Investment Performance Report

jsaldutti
jsaldutti Member
edited February 16 in Investing (Windows)
When I run this report the "Investments" column matches exactly. Both mutual fund purchase downloaded from my ADP 401k is there. Under the "Returns" column every sale is also list accurately. Where I am confused is the "Average Annual Return" column is negative. The NAV went down by $3 due to a distribution of $25K. When I add this $25k to the Investments, it exceeds the returns. How can this be negative? Comparing a buy NAV of 24.79 and a current NAV of $21.70 seems to ignore the $3 distribution

Comments

  • Jim_Harman
    Jim_Harman SuperUser ✭✭✭✭✭
    It is hard to tell from your description exactly what happened.

    Was the distribution a capital gains distribution from the fund that remained in the account, or was it distributed to you or reinvested?

    Also you may see different results based on how you subtotal the report - by account or by security. In a situation where any returns remained in the account, either in cash or reinvested, it is usually most useful to subtotal by account. 

    And remember that the Average Annual Return is an annualized number, which may lead to unexpected results for time periods of less than one year, especially YTD early in the year.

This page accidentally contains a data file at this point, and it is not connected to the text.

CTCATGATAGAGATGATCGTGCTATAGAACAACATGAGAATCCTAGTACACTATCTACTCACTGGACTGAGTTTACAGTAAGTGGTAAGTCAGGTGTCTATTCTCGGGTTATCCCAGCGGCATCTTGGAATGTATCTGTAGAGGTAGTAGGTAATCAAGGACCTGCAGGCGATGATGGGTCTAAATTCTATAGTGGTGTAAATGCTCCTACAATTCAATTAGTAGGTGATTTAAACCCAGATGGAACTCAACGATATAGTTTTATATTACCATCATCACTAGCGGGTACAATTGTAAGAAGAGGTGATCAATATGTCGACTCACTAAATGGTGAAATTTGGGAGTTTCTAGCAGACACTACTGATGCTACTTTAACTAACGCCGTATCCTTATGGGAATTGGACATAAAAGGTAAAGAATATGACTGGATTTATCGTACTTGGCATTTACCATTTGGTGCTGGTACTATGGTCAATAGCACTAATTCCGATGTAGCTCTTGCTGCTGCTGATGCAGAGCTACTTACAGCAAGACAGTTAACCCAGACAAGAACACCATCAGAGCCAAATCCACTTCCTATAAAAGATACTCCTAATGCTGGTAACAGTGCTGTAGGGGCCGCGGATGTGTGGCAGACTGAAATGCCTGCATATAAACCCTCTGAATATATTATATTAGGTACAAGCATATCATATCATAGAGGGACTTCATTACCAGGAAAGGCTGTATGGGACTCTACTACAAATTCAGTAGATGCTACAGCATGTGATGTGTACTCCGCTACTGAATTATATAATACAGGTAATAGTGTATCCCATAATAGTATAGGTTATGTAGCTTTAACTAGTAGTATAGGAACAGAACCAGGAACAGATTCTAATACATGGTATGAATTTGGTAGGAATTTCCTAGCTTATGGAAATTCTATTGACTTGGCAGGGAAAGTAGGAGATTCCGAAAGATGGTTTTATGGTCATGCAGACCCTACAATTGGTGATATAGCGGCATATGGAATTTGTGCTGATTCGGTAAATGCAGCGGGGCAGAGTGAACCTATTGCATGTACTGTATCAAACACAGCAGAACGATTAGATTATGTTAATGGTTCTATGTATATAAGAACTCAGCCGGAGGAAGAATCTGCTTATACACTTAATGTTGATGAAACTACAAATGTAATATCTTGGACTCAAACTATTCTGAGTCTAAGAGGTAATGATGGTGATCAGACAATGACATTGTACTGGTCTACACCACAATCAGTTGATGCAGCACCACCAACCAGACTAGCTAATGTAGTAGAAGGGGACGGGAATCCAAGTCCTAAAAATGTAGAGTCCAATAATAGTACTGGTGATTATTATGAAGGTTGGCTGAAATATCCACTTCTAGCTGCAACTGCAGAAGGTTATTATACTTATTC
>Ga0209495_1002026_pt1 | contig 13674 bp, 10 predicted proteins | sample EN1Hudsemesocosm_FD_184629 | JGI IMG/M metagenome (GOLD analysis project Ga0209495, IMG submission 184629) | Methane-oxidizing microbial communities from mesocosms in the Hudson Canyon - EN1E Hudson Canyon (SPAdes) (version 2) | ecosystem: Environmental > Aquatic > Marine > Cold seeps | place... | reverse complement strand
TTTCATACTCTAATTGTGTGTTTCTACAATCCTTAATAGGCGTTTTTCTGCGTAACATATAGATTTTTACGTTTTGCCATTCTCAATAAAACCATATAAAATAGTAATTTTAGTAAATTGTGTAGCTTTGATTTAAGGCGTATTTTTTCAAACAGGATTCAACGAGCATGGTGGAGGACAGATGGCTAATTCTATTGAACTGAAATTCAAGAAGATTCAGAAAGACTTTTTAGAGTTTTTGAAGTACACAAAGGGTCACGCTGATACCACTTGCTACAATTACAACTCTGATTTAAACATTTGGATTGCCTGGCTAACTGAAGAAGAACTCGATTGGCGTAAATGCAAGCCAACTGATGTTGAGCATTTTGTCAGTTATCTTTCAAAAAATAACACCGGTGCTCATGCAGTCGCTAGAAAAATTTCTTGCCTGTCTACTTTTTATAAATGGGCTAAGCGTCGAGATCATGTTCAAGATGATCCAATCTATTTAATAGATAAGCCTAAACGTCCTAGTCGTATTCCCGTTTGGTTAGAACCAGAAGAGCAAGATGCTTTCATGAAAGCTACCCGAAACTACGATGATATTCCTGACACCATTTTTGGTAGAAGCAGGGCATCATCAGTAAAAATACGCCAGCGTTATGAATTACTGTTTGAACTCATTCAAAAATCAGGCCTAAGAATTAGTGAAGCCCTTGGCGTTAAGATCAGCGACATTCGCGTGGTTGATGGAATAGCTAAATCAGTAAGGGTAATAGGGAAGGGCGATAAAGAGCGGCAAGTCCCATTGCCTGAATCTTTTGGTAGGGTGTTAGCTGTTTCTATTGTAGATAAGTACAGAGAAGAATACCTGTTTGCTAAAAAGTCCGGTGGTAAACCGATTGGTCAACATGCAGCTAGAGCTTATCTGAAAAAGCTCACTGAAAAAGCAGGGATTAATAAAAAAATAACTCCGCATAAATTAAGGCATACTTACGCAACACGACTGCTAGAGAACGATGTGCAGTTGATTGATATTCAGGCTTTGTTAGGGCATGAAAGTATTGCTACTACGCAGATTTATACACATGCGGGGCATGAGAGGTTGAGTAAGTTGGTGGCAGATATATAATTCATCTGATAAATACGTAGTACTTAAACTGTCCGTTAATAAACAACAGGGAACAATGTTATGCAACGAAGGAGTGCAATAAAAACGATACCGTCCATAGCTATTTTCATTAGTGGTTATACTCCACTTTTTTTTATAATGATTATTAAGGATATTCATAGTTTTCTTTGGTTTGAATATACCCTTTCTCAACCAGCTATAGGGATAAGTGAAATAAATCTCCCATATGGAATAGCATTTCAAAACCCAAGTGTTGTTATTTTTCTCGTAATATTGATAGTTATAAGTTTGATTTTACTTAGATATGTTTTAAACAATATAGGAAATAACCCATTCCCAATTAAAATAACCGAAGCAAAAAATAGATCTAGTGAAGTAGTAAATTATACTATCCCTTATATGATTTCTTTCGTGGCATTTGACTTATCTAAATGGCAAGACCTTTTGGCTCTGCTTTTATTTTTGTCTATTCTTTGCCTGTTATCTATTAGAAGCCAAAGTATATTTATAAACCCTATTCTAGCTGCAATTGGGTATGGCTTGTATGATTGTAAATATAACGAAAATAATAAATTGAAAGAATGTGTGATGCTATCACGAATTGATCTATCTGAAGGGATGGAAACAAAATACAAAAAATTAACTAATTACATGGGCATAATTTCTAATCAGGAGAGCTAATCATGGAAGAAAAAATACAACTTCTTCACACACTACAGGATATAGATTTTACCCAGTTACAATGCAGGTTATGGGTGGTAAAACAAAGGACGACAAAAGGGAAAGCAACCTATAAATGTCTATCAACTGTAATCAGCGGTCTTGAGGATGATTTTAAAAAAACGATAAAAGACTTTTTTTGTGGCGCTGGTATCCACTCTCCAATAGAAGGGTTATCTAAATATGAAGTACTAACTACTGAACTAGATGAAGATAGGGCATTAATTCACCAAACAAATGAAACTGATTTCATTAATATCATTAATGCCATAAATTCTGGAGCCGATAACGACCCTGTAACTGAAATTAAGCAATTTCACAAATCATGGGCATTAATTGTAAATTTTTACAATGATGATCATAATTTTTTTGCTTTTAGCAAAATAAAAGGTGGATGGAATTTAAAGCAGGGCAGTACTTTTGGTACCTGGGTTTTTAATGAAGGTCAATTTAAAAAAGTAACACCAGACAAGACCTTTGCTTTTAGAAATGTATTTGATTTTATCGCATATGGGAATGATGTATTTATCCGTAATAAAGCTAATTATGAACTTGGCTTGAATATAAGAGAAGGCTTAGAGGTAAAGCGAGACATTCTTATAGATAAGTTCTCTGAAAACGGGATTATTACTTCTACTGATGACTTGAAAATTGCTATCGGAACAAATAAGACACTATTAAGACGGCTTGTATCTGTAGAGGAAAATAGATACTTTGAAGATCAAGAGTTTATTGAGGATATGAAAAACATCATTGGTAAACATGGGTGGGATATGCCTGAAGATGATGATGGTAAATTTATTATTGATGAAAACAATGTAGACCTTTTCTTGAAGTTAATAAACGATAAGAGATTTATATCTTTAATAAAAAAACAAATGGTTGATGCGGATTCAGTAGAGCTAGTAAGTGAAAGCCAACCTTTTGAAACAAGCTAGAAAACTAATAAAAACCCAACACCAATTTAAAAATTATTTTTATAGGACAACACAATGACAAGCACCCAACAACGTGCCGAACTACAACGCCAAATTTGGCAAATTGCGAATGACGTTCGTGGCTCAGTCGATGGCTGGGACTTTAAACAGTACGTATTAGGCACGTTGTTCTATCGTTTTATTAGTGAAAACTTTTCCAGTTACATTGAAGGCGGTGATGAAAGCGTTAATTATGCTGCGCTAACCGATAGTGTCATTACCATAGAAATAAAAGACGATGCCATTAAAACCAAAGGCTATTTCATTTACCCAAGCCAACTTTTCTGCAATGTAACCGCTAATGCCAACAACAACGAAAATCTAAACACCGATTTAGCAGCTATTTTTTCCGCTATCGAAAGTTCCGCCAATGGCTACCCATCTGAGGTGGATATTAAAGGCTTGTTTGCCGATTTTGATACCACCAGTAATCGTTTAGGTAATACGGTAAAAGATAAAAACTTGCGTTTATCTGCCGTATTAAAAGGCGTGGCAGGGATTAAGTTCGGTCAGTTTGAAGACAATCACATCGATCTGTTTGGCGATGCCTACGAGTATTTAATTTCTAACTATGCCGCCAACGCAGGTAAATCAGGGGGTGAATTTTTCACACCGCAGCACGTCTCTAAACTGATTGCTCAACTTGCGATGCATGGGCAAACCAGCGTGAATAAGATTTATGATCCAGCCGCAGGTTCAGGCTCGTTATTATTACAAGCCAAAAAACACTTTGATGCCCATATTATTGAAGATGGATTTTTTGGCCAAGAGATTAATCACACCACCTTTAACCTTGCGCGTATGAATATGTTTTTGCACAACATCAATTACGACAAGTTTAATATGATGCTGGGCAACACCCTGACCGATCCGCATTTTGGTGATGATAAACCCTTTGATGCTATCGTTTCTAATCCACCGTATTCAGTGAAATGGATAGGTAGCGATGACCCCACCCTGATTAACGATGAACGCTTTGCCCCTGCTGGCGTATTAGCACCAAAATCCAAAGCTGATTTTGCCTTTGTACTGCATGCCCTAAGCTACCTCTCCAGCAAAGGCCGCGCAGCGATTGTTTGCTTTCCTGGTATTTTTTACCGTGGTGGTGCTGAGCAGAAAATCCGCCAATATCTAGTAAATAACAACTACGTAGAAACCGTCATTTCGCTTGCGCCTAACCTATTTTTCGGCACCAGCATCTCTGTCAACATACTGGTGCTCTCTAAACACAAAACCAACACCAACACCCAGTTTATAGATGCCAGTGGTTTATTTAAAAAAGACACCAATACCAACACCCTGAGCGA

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  • q_lurker
    q_lurker SuperUser ✭✭✭✭✭
    Generally speaking, the effect of the distribution is shown as either an entry in the Returns column (if the amount is taken out of the scope of the report), or as an increase in the End Mkt Value.  So the $25K is (should be) factored in.  That the final Avg Ann Return comes in as a negative suggests the price drop after the distribution and and overall throughout the rest of the year was more than the distribution value.  The magnitude of the Avg Annual Return number can be over-stated if the holdings are shorter-term.  

    If you would care to name the funds, we might be able to present a more detailed response.      
  • jsaldutti
    jsaldutti Member
    The fund is TRRBX and I show the total distribution (Dic, ST & LT) being $2.884. In early December, I made one purchase at $24.79 and one at $24.51. On 12/21 the distribution was paid out and the $25k was reinvested. After the distribution, I sold several times all of $21.72 The report was run only with the selected fund and not subtotaled. I can understand if the negative is being driven on an annual basis for a fund only held for a matter of weeks but I am still confused why the $25K is not shown on the report.
  • NotACPA
    NotACPA SuperUser ✭✭✭✭
    I'm confused.  You state "total distribution ... being $2,884", but then you also state $25K reinvested.
    Where did the difference between $25K and ~$2.8k come from?
    Q user since DOS version 5
    Now running Quicken Windows Subscription, Home & Business
    Retired "Certified Information Systems Auditor" & Bank Audit VP
  • jsaldutti
    jsaldutti Member
    $2.884 (.379 + .385 + 2.12) is the total share distribution.
    $25271.(1179 shares @ $21.44) on the distribution day
  • Tom Young
    Tom Young SuperUser ✭✭✭✭✭